I am entitled to my opinion. We have all had different experiences and mine were not good with hospitals. There are tons of women on this site who were not treated with the dignity and respect they deserve.
I only speak the truth and that can be hard for some to take.

Jennifer L. Hensley said:
I think it's a dangerous idea to think this way, whether it's true or not. It creates resentment for which there is no salve.

Darcel said:
I think the problem(for some) is that they know exactly what the role of a doula is. Why do you think most OB's have their patients end up with c-sections? It's not about the natural order of birth, it's not about helping the patient have the birth she wants, it's about going on the cruise, or making it to a golf game, or some other lame excuse.
They are hostile because we are screwing up their jobs, we are messing with their time, they aren't in control anymore and they don't like it at all.
Darcel I can understand how you feel. When you care about women it is difficult to see their best interest laid aside at times.

I also think that discussion boards like this are also vehicles to vent the frustration that we feel "witnessing" things that are not in the best interest of our clients. Venting is healthy in my opinion and better done here than anywhere else.

It is hard to be disregarded by hospital staff and even harder to watch it happen to women. I am confident that you serve your clients with compassion and diplomacy in the birthing room.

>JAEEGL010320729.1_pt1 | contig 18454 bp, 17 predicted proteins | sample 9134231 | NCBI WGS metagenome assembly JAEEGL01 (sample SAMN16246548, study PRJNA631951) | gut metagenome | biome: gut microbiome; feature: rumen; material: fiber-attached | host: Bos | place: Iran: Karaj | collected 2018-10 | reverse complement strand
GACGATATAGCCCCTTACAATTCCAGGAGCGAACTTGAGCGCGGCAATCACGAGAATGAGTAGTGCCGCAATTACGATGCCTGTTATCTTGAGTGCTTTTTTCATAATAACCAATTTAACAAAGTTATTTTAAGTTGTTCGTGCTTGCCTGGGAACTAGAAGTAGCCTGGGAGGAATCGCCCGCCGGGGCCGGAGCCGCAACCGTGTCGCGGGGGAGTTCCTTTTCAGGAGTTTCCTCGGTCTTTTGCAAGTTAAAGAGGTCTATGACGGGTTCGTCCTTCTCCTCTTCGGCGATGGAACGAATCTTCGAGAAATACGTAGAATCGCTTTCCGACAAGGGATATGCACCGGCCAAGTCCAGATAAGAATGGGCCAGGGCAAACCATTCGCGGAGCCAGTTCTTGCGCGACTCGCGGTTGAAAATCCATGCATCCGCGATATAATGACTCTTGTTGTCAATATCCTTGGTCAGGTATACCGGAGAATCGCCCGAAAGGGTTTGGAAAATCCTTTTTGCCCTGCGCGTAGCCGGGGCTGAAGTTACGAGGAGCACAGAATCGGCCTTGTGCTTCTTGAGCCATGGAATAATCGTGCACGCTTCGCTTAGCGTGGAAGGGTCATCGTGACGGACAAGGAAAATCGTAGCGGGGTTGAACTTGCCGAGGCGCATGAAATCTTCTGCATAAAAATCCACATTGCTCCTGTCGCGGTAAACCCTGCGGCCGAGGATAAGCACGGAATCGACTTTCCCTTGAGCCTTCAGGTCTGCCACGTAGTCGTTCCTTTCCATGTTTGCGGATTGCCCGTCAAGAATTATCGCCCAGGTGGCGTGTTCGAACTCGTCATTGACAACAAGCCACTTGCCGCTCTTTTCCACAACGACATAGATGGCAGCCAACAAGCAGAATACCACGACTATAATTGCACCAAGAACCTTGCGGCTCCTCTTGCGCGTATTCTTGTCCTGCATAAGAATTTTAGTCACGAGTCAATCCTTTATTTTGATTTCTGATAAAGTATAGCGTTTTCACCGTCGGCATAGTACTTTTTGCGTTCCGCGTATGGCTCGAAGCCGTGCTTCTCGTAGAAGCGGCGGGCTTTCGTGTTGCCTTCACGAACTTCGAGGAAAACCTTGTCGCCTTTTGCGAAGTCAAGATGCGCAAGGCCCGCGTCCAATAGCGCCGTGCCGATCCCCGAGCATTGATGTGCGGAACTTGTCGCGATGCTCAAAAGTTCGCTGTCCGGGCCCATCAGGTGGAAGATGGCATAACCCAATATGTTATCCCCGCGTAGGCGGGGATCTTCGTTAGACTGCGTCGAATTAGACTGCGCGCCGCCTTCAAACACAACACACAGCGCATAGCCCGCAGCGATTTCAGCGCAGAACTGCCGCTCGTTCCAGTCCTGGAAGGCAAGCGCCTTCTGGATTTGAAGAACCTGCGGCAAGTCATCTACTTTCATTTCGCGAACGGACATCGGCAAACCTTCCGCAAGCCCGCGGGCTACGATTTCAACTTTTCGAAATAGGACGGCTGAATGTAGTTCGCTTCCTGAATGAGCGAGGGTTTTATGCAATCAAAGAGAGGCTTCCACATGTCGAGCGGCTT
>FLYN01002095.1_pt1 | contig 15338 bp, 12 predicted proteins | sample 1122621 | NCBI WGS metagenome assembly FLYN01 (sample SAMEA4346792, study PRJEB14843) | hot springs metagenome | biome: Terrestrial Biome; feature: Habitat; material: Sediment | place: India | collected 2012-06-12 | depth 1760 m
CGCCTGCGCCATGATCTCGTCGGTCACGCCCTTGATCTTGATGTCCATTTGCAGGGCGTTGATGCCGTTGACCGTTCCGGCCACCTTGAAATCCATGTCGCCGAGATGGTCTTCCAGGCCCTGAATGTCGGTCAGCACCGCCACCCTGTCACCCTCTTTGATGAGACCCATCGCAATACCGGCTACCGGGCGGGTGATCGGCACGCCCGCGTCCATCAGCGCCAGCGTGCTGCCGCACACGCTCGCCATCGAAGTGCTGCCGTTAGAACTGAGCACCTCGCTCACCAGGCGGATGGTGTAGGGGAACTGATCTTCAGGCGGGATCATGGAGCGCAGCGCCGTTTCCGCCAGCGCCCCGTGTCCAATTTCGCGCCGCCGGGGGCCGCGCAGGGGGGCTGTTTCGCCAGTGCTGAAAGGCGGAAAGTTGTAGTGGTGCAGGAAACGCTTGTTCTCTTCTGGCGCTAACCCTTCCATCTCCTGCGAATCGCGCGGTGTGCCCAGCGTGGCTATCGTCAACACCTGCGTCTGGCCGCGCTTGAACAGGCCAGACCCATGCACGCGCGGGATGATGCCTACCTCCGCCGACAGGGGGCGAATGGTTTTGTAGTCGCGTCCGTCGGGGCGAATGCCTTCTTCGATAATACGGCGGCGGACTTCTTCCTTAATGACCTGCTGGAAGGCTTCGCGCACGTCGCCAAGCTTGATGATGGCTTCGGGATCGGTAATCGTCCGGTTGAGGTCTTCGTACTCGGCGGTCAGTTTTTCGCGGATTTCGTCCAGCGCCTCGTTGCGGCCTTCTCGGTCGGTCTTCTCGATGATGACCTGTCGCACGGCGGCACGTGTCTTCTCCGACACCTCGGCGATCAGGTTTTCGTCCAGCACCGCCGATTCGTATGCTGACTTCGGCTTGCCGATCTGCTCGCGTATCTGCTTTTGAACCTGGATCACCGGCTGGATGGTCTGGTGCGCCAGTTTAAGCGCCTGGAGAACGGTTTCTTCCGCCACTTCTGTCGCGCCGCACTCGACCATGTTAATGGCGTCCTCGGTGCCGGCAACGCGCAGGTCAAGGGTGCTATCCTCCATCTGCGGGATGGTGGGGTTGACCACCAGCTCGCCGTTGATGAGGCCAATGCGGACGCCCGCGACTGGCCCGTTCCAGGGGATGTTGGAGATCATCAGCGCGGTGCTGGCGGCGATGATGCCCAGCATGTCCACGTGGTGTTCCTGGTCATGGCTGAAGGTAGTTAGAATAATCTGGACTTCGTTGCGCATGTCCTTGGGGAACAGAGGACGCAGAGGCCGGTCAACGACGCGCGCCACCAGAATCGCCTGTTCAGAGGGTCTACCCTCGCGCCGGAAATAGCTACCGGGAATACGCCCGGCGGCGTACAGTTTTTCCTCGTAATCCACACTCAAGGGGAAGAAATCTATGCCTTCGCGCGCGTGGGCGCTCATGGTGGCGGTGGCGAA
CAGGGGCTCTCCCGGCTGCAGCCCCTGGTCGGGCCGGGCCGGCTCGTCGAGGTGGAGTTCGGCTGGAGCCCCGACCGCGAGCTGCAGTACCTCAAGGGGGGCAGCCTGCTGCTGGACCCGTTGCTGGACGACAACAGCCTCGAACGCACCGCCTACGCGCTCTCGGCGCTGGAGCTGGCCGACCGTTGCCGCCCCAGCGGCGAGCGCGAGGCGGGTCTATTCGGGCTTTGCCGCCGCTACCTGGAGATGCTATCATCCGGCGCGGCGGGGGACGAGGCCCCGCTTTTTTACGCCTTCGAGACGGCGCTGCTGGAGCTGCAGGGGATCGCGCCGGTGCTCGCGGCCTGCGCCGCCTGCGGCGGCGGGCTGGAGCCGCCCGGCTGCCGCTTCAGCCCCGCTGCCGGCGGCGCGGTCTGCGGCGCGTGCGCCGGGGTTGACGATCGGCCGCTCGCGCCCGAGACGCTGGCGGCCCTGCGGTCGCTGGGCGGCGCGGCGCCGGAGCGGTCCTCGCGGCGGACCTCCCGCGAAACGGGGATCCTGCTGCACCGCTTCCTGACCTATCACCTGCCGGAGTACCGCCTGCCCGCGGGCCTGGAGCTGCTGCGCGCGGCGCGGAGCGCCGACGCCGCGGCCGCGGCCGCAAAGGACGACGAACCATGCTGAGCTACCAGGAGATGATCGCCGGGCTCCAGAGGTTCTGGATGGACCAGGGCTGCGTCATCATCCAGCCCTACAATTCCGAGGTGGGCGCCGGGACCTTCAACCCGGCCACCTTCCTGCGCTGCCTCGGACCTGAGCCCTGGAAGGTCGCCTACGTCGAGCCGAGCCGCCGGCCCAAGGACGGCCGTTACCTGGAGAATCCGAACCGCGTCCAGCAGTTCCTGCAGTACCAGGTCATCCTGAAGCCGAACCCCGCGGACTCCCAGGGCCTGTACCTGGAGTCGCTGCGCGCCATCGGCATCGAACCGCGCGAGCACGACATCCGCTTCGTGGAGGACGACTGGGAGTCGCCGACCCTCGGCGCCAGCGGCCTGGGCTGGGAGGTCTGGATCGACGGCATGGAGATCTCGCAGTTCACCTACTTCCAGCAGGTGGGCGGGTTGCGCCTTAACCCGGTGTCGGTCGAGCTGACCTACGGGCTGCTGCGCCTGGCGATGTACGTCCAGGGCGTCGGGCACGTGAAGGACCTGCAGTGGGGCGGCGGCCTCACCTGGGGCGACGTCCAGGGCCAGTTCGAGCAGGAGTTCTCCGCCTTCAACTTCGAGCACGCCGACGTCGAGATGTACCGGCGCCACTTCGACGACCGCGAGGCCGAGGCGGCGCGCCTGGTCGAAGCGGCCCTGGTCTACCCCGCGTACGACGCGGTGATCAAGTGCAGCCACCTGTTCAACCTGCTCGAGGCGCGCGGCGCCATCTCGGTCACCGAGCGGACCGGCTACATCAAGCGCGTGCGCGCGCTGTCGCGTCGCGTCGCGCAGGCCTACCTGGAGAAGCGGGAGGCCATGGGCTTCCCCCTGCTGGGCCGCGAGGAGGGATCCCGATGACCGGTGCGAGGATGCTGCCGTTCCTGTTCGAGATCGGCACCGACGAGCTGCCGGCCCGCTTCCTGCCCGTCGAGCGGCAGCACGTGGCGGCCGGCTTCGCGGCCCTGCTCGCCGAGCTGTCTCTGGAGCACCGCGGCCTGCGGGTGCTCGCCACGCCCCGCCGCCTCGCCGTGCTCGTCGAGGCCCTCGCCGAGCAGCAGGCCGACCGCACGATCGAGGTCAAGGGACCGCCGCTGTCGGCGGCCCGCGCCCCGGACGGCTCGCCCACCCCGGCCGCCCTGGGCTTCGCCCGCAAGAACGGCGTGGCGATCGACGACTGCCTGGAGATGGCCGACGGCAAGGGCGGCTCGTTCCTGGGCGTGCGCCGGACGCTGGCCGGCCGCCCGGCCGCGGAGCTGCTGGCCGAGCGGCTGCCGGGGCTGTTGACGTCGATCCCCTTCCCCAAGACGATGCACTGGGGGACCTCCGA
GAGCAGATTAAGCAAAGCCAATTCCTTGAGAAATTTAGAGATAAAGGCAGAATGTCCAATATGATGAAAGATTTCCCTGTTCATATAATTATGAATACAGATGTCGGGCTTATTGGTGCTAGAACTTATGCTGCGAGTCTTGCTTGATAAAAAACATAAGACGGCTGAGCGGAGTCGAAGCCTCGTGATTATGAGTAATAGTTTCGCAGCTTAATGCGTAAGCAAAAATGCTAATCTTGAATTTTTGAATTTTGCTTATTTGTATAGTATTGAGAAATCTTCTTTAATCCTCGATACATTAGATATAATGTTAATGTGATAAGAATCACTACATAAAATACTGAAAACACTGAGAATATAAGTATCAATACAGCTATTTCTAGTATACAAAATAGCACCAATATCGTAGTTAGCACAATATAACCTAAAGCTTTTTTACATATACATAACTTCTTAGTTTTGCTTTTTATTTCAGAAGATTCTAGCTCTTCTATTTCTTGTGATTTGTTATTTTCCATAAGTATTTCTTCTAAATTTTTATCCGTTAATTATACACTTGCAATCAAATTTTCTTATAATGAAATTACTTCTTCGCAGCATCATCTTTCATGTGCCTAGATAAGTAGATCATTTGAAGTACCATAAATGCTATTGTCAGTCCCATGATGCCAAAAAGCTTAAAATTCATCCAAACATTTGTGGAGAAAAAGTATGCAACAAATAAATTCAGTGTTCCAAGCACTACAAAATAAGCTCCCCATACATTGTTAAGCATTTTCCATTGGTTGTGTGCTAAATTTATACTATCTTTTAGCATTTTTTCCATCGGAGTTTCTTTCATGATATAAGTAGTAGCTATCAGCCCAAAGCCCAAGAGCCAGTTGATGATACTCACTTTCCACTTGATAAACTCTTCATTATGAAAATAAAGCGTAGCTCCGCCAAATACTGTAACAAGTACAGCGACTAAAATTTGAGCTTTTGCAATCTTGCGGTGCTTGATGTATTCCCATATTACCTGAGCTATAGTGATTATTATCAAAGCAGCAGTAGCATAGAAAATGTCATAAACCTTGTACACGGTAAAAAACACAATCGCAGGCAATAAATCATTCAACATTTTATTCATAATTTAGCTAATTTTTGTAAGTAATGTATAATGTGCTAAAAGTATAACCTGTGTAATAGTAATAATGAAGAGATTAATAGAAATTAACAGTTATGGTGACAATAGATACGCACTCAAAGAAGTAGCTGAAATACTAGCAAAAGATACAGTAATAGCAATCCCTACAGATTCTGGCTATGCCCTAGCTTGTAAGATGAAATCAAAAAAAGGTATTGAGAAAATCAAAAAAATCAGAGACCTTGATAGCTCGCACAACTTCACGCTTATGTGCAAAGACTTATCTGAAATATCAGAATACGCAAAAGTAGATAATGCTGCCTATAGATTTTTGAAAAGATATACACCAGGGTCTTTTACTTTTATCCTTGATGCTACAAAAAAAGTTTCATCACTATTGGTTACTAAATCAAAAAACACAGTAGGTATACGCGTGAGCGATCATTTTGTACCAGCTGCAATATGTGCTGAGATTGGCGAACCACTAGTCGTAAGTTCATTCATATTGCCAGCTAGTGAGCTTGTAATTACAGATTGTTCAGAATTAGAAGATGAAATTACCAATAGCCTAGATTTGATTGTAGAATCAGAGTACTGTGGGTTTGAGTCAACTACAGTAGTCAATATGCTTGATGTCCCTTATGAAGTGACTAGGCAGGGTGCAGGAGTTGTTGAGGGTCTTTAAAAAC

I think that referring to hospital medical staff as the "enemy", is counter productive. As doulas most, if not all of us, have had negative feelings toward hospital staff. I do think that doulas have gotten an unfair label put on them as meddling, agenda driven fanatics. As with anything society would dub "crazy", the minority has tainted it for the majority who only wish to support the mother in her pursuits of a "perfect" birth.

To carry an attitude that doctors and nurses are the enemy, the very people you are trying to persuade, doesn't do anyone any good. There will always be nurses that feel somewhat "threatened" by our presence and doctors that will be annoyed with us, but our feelings (negative or positive) will radiate into our attitudes. We aren't there to prove a point, and if we are, we are there for the wrong reasons. We are there to help women bring life into this world and support her in her desires. It is a fine balance of being supportive and not looking like the bad guy when things don't go the way the doctors and nurses want them to go. Human nature is to look for the scape goat, and often times, it can be the doula that carries that badge. And I say, thank G-d it is me the doctors and nurses blame, because it would be a million times worse for a new mother to have to deal with that.